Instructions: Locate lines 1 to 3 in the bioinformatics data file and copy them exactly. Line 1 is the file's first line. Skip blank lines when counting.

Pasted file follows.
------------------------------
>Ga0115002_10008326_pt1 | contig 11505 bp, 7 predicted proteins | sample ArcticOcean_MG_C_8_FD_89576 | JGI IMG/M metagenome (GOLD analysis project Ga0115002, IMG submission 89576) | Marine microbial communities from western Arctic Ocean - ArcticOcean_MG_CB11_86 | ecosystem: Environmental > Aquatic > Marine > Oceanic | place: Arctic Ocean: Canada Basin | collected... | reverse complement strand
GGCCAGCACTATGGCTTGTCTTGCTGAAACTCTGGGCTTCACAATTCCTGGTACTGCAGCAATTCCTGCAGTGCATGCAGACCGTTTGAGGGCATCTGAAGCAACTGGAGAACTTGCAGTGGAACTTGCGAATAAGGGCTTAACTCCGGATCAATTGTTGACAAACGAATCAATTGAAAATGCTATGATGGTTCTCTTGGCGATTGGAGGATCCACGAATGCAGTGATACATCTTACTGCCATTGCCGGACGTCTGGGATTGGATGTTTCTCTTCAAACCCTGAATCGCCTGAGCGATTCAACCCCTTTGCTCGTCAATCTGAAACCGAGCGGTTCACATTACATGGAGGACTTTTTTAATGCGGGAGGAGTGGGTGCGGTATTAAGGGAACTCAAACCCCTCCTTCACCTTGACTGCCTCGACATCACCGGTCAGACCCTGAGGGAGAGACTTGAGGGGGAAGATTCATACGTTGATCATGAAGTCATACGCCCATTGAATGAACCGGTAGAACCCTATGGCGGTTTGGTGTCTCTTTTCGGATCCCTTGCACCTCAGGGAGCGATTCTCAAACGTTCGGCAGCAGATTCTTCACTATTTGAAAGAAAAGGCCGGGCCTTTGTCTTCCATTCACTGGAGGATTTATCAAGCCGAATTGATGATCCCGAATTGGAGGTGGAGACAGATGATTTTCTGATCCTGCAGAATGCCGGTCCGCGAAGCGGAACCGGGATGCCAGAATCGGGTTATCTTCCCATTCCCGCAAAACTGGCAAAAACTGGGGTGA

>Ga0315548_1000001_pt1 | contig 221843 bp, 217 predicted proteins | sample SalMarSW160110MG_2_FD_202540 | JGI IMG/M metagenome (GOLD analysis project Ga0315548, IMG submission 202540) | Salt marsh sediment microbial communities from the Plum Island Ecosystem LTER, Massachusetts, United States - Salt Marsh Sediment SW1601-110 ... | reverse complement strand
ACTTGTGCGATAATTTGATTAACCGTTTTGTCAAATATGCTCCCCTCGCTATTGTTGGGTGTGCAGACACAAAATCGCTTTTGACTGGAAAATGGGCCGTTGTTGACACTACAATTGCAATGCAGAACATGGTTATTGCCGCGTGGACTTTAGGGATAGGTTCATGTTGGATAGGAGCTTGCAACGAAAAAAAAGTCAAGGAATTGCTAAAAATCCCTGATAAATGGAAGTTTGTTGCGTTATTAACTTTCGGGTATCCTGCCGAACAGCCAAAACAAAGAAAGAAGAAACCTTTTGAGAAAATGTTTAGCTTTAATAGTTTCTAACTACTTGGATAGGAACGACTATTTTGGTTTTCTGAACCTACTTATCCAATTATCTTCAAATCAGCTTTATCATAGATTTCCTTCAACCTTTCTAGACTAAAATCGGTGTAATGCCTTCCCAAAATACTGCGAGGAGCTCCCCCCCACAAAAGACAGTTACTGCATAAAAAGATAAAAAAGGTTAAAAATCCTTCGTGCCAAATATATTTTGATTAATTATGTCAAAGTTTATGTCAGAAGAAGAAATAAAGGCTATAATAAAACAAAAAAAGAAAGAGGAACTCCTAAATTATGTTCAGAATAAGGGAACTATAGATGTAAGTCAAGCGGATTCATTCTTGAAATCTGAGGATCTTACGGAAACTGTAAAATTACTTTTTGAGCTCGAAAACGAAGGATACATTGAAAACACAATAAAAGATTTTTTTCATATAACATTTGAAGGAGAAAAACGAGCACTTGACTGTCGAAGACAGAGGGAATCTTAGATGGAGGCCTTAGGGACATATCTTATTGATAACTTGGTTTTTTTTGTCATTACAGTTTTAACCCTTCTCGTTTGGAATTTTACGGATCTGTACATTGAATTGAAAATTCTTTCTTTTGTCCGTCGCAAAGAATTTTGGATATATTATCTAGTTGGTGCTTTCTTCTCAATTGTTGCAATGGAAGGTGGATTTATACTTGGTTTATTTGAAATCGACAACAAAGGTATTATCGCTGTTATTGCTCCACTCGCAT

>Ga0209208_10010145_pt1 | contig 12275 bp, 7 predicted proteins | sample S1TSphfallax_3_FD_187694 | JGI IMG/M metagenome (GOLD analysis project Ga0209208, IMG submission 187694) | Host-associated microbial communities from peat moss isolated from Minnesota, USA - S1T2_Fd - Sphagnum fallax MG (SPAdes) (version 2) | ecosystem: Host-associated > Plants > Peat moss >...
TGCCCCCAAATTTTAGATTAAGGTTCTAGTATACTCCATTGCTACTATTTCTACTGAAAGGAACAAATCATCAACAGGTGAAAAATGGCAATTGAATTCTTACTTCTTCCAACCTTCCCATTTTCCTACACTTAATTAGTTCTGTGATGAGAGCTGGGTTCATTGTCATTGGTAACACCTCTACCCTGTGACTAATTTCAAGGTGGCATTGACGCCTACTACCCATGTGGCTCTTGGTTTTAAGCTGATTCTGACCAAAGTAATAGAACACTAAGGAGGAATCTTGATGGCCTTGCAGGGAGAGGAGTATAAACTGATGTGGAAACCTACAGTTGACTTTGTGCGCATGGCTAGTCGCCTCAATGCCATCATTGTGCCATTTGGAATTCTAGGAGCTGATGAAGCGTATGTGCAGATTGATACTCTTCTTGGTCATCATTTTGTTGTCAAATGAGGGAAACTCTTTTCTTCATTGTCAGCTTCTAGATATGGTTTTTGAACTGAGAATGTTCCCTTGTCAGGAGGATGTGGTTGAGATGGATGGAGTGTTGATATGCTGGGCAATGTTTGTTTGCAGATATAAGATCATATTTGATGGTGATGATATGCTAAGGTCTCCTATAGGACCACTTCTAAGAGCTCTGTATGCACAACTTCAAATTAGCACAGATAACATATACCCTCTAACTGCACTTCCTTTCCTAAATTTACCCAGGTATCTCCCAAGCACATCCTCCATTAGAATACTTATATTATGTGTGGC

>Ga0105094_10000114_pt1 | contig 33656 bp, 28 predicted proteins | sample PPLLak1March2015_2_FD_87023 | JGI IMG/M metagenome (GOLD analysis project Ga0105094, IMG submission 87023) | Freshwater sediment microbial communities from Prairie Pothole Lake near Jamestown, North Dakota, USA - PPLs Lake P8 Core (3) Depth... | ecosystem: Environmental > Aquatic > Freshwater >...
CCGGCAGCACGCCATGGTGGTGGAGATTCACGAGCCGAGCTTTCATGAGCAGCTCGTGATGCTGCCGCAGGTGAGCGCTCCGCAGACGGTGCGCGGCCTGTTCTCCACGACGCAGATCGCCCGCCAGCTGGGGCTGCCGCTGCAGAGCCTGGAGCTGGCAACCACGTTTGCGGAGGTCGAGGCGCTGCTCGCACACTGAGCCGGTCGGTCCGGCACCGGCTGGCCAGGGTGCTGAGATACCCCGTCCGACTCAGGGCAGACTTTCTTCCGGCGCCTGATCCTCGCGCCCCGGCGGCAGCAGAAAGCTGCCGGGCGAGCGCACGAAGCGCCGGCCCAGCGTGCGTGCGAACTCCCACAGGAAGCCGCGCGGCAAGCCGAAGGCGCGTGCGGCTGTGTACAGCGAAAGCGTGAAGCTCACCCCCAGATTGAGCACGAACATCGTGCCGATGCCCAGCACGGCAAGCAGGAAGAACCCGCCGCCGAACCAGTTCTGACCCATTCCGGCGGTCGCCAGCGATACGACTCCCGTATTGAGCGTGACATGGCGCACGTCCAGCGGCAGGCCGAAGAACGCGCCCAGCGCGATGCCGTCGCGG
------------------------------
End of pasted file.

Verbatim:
>Ga0115002_10008326_pt1 | contig 11505 bp, 7 predicted proteins | sample ArcticOcean_MG_C_8_FD_89576 | JGI IMG/M metagenome (GOLD analysis project Ga0115002, IMG submission 89576) | Marine microbial communities from western Arctic Ocean - ArcticOcean_MG_CB11_86 | ecosystem: Environmental > Aquatic > Marine > Oceanic | place: Arctic Ocean: Canada Basin | collected... | reverse complement strand
GGCCAGCACTATGGCTTGTCTTGCTGAAACTCTGGGCTTCACAATTCCTGGTACTGCAGCAATTCCTGCAGTGCATGCAGACCGTTTGAGGGCATCTGAAGCAACTGGAGAACTTGCAGTGGAACTTGCGAATAAGGGCTTAACTCCGGATCAATTGTTGACAAACGAATCAATTGAAAATGCTATGATGGTTCTCTTGGCGATTGGAGGATCCACGAATGCAGTGATACATCTTACTGCCATTGCCGGACGTCTGGGATTGGATGTTTCTCTTCAAACCCTGAATCGCCTGAGCGATTCAACCCCTTTGCTCGTCAATCTGAAACCGAGCGGTTCACATTACATGGAGGACTTTTTTAATGCGGGAGGAGTGGGTGCGGTATTAAGGGAACTCAAACCCCTCCTTCACCTTGACTGCCTCGACATCACCGGTCAGACCCTGAGGGAGAGACTTGAGGGGGAAGATTCATACGTTGATCATGAAGTCATACGCCCATTGAATGAACCGGTAGAACCCTATGGCGGTTTGGTGTCTCTTTTCGGATCCCTTGCACCTCAGGGAGCGATTCTCAAACGTTCGGCAGCAGATTCTTCACTATTTGAAAGAAAAGGCCGGGCCTTTGTCTTCCATTCACTGGAGGATTTATCAAGCCGAATTGATGATCCCGAATTGGAGGTGGAGACAGATGATTTTCTGATCCTGCAGAATGCCGGTCCGCGAAGCGGAACCGGGATGCCAGAATCGGGTTATCTTCCCATTCCCGCAAAACTGGCAAAAACTGGGGTGA

>Ga0315548_1000001_pt1 | contig 221843 bp, 217 predicted proteins | sample SalMarSW160110MG_2_FD_202540 | JGI IMG/M metagenome (GOLD analysis project Ga0315548, IMG submission 202540) | Salt marsh sediment microbial communities from the Plum Island Ecosystem LTER, Massachusetts, United States - Salt Marsh Sediment SW1601-110 ... | reverse complement strand